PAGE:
Putin sees 'containment' in West's Sochi criticism. Does he have a point?
The foreign coverage of Sochi has been full of reports of ephemeral foibles, spurring Putin's complaints. But the media have also raised serious issues that Russia has yet to address.
David J. Phillip/AP
Western journalists have engaged in a good deal of arguably trivial sniping at alleged shortcomings in Russia's preparations for the Sochi Winter Olympics. But is it all part of a cold war-like campaign to deny Russian successes and slap down an emerging world power?
President Vladimir Putin appears to think so. Even though the Games appear to be off to an excellent start, with massive viewership worldwide and overwhelmingly positive coverage, he told a televised meeting in Sochi Monday that pre-Games criticism of Russia was an echo of the West's "containment" policies toward a globally ambitious USSR in the past.
"A theory took shape in ‘cold war’ times – it was called the deterrence theory. This theory and practical actions were aimed at hindering the development of the Soviet Union. Unfortunately, now we are seeing the same thing – the remains of this deterrence theory tend to come out into the open here and there," a Kremlin transcript quotes Mr. Putin as saying.
"Whenever Russia demonstrates any positive development, the appearance of a new strong player, of competition, is bound to cause concern in the economy, in politics and in the security sphere. We see attempts to deter Russia here and there. Unfortunately, this had to do with the Olympic project" as well, he said.
It is certainly true that Sochi has been the target of sustained criticism in the run-up to the Olympic Games. And the carping of some Western journalists about the quality of their hotel rooms and foul drinking water sounds a bit ungracious, but those are probably ephemeral issues at best.
But many of the more substantive criticisms raised in the run up to the Sochi games, concerning environmental damage, disrupted communities, omnipresent security, cost overruns, shoddy construction, and expensive "white elephant" infrastructure that will have no use after the Games end, may be perfectly valid points rather than spiteful anti-Russian propaganda.
One way to test that is to look at how the Western media covered another Olympics, but this time in a solidly Western place.
A quick Google search will reveal that the British media mercilessly ripped official preparations for the 2012 London Games. Everything from the unsuitability of the London venue to the choice of Olympic logo became the butt of ridicule. The state-owned BBC broadcaster published a list of "10 reasons some people will dread the Olympics," many of which still sound reasonable and seem to mirror the pre-Sochi mood.
Londoners accessed their media megaphone to complain bitterly about problems like suffocating security, while even then-US presidential candidate Mitt Romney got into the act with a controversial declaration that he saw "disconcerting" signs that London might not be up to holding the Games at all.
The London experience certainly suggests that pre-Games griping is as much of feature of the Olympics as the sporting events themselves.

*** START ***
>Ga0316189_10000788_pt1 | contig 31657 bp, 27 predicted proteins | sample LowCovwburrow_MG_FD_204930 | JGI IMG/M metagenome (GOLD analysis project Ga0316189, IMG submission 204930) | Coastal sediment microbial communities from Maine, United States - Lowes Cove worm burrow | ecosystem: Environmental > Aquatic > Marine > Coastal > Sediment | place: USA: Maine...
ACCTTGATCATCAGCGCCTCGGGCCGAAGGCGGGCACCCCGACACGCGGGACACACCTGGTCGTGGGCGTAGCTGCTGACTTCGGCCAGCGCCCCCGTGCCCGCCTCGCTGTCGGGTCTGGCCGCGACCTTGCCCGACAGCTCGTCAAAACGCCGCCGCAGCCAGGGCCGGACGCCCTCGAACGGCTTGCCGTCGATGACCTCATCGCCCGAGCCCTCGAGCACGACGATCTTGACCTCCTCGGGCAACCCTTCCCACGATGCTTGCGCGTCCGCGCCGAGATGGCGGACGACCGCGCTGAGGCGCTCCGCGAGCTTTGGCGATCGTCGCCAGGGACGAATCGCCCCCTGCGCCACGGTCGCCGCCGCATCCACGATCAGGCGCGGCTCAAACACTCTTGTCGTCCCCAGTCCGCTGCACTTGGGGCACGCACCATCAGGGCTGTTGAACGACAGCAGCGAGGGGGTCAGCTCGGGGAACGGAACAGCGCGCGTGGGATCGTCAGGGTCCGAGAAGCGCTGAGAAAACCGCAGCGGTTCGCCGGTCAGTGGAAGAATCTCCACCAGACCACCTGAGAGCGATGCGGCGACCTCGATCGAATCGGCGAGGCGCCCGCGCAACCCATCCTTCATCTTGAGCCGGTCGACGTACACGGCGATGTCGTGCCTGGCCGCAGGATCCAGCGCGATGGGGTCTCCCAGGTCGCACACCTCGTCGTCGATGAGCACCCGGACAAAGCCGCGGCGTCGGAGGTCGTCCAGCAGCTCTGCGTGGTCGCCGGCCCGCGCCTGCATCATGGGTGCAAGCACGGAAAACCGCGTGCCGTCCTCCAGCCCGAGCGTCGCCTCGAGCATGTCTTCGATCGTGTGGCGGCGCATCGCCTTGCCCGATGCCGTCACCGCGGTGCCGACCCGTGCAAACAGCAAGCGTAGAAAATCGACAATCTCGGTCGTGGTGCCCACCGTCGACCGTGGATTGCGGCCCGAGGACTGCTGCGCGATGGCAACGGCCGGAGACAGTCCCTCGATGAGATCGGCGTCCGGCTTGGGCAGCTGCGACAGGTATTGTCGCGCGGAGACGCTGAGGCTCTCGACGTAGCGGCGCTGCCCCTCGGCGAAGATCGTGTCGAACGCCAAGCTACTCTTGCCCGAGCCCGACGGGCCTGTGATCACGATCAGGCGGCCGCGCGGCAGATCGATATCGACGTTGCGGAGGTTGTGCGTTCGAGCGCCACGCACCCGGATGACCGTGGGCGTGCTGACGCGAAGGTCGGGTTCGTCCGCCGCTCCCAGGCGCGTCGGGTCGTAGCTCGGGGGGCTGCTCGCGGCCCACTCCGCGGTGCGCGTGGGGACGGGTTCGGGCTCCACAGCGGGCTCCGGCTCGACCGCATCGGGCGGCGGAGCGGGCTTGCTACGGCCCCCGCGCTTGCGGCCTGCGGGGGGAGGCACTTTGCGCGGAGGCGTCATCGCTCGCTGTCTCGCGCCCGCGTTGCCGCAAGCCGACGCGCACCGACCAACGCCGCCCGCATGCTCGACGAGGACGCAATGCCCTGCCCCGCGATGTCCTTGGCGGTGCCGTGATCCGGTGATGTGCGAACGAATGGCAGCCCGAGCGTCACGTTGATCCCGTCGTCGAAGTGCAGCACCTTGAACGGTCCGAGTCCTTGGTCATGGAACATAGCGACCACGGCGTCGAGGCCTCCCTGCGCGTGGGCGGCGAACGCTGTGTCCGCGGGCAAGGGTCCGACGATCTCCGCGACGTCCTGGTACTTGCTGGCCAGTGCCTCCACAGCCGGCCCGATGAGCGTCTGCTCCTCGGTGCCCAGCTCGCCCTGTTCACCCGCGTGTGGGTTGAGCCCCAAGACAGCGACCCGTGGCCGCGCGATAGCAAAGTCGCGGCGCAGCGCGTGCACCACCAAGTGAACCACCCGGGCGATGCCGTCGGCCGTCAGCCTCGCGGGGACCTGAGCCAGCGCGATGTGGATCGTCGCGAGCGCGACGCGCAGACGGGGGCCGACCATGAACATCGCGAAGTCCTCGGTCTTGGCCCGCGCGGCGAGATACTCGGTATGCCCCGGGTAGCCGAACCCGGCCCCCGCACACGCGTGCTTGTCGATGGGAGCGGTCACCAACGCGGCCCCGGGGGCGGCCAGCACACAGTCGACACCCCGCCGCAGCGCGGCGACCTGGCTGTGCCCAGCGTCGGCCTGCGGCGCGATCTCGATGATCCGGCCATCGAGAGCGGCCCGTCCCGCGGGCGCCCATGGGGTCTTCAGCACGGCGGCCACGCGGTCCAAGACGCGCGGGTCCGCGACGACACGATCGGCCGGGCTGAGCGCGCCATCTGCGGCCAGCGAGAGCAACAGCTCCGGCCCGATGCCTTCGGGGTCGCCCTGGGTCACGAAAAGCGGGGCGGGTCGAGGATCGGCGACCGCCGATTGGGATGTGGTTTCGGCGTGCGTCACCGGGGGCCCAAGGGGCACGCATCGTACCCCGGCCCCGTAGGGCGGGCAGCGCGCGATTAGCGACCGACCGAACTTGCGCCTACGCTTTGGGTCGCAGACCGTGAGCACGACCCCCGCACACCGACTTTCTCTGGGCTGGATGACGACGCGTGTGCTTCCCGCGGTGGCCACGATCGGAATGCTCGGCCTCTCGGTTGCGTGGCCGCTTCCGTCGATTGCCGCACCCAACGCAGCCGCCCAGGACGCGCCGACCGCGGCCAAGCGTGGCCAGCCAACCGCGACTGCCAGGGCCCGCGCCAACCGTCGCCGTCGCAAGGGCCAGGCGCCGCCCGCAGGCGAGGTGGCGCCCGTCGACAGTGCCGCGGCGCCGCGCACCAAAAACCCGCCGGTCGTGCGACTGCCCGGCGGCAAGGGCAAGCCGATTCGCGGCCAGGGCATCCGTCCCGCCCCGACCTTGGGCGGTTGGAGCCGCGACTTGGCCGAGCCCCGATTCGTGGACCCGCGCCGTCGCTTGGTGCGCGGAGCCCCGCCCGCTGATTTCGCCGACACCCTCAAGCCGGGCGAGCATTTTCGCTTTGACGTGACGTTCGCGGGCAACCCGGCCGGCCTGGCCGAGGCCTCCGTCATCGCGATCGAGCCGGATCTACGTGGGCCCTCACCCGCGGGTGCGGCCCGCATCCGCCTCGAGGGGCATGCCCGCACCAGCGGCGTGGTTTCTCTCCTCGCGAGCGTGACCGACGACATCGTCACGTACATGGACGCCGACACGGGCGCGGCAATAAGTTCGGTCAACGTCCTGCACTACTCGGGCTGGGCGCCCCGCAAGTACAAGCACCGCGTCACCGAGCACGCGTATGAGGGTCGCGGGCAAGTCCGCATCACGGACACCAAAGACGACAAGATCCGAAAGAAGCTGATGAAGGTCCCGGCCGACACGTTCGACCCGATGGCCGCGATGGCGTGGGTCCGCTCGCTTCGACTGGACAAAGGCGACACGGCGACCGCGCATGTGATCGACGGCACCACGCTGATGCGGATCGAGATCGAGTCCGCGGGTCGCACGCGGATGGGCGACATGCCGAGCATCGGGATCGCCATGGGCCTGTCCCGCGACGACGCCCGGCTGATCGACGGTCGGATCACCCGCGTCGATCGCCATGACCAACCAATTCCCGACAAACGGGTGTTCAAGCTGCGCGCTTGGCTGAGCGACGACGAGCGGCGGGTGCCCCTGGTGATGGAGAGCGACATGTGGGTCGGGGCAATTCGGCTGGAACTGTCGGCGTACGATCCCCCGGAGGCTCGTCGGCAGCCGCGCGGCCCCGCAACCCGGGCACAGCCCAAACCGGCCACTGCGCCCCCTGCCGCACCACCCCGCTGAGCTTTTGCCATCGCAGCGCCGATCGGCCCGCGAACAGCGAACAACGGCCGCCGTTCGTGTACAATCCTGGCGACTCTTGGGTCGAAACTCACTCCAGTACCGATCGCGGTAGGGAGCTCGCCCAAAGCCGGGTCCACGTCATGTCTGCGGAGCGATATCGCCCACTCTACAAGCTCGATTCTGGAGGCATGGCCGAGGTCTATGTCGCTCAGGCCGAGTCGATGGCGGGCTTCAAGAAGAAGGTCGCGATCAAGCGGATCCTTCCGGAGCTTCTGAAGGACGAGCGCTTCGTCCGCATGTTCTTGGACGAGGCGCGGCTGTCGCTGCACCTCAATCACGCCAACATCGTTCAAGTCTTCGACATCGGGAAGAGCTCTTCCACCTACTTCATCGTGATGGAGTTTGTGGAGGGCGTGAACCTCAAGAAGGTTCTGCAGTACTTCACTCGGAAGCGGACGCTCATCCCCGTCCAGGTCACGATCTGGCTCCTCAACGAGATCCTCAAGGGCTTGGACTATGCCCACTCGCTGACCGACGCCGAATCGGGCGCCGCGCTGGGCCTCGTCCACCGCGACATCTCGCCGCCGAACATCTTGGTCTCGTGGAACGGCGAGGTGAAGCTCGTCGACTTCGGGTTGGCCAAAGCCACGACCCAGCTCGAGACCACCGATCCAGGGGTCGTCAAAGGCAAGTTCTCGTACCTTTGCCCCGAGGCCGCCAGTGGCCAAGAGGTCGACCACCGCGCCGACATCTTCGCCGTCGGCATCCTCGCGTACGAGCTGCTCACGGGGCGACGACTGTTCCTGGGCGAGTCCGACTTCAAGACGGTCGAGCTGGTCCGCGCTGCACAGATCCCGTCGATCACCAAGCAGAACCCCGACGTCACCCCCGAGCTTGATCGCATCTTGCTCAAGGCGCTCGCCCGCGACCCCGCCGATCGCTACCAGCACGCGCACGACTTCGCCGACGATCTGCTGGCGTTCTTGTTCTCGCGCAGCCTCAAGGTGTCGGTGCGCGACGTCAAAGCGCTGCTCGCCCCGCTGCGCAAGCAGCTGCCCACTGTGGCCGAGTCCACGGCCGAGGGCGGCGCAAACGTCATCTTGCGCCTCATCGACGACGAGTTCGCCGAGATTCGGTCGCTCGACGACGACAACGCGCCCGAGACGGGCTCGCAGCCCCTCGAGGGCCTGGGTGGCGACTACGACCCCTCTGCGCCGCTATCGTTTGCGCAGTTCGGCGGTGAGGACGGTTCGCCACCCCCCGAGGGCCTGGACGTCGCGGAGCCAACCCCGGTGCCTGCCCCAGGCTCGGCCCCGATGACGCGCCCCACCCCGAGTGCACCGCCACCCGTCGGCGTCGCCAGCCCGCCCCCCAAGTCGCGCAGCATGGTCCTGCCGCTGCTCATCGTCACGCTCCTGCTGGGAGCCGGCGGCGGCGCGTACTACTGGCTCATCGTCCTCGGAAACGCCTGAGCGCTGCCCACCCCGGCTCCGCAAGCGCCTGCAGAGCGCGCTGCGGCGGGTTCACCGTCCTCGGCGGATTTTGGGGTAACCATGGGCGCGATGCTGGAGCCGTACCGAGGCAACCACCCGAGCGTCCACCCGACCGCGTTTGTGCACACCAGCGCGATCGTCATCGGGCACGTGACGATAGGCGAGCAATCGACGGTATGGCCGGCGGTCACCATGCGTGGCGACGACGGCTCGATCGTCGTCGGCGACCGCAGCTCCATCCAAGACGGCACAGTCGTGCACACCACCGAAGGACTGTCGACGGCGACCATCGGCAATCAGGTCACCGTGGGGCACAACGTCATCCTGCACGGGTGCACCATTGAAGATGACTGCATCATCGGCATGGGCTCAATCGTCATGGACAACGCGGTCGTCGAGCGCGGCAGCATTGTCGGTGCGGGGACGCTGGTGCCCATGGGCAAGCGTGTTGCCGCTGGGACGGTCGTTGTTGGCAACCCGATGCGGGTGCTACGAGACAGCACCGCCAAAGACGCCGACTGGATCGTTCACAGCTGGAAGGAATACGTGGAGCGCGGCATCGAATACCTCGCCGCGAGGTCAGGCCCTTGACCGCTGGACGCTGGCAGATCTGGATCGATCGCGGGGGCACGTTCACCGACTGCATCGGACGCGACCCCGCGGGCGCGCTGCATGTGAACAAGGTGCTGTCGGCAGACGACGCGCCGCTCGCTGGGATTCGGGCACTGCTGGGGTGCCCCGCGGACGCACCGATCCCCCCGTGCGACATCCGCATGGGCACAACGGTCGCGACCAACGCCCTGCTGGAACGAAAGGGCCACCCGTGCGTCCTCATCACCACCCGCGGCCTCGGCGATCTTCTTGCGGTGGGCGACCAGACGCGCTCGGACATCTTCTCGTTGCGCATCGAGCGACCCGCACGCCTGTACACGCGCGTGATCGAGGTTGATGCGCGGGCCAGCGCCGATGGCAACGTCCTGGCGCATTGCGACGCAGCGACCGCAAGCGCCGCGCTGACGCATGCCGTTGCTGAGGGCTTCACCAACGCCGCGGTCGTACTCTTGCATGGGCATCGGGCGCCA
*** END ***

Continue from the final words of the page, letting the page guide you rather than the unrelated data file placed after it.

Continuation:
'Our mentality is different'
Some experts point out that the elephant in the room here is the fact that complaints about the preparations for Sochi – while most of them originated with Russian opposition figures, nongovernmental groups, and anti-corruption fighters – have been widely reported by Western journalists but hardly at all by the mainstream Russian media.
Hence, some argue, the relatively free ride Putin gets at home affords him the luxury of blaming foreigners for any negative scrutiny, rather than responding to the issues as Western leaders would have to do.
"It's not a Russian tradition to invite criticism, or to enjoy it," says Oleg Shamonayev, a spokesman for Sport-Express, a leading Moscow sports news daily. "I've noticed that Americans sometimes ask for critical opinions. They seem to think contrary viewpoints are part of the process, but our mentality here is different. Our leaders do not appreciate criticism. And the Sochi Games were Putin's personal project; to criticize the Games is to criticize Putin himself," he says.
Another dimension of this is the growing chasm between Russia and the rest of the developed world over issues like gay rights and what looks like officially sponsored xenophobia in new Russian laws covering the definition of "treason," outside funding for NGOs, or foreign adoptions of Russian children.
The Sochi Games, rightly or wrongly, provided a spotlight for human rights groups and journalists to focus on the serious clash of values that's becoming increasingly apparent, but does that amount to a Western campaign of "containment"?
In an interview with the Kremlin-funded English-language TV network RT, Putin allowed that there are abiding differences between Russia and the direction most other developed countries have been taking, and he seemed to accept the challenge of debating that in a friendly way.
"We don’t have any significant ideological differences," he told RT. "But we do have fundamental cultural differences. Individualism lies at the core of the American identity while Russia has been a country of collectivism.... Russians have different, far loftier ambitions, more of a spiritual kind, it’s more about your relationship with God. We have different visions of life. That’s why it is very difficult to understand each other but it is still possible."